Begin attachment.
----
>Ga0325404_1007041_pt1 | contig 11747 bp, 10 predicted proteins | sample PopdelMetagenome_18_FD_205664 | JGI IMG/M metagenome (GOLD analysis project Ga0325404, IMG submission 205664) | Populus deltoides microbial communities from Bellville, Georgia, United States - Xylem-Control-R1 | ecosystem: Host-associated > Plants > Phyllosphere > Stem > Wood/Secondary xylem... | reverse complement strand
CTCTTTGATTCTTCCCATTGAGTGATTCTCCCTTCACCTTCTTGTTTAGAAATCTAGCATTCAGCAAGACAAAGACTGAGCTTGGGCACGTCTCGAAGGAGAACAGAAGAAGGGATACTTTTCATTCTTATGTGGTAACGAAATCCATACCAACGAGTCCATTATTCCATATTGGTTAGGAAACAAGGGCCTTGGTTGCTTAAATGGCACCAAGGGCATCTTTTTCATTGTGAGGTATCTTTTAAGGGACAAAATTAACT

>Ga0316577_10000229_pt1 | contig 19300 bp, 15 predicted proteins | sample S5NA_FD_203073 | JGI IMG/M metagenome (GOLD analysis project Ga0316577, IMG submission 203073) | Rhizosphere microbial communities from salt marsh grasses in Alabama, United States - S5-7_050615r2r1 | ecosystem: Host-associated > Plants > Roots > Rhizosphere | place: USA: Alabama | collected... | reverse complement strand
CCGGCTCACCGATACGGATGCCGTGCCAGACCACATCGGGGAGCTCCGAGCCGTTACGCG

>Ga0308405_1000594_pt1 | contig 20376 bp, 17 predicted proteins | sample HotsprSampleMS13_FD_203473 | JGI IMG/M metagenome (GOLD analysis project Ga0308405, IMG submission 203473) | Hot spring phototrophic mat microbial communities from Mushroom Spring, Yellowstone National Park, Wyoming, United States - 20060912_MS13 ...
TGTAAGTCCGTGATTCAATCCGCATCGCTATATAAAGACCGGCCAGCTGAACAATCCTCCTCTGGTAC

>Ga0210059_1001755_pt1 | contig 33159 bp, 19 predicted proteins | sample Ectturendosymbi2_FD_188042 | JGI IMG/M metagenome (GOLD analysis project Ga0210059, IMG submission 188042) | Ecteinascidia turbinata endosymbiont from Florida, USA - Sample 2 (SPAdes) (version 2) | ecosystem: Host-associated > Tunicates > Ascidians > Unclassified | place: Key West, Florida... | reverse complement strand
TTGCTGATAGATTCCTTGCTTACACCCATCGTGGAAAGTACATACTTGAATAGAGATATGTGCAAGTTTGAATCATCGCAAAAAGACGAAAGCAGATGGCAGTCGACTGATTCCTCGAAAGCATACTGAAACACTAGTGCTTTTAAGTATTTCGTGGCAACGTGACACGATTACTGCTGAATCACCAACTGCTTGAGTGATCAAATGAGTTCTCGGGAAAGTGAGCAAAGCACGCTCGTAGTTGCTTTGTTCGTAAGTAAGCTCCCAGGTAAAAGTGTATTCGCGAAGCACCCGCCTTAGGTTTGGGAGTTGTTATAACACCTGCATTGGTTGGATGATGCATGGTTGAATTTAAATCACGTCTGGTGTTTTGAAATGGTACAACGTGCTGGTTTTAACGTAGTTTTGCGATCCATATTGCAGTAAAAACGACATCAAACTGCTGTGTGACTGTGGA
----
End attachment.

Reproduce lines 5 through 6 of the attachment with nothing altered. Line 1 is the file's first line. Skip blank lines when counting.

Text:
>Ga0308405_1000594_pt1 | contig 20376 bp, 17 predicted proteins | sample HotsprSampleMS13_FD_203473 | JGI IMG/M metagenome (GOLD analysis project Ga0308405, IMG submission 203473) | Hot spring phototrophic mat microbial communities from Mushroom Spring, Yellowstone National Park, Wyoming, United States - 20060912_MS13 ...
TGTAAGTCCGTGATTCAATCCGCATCGCTATATAAAGACCGGCCAGCTGAACAATCCTCCTCTGGTAC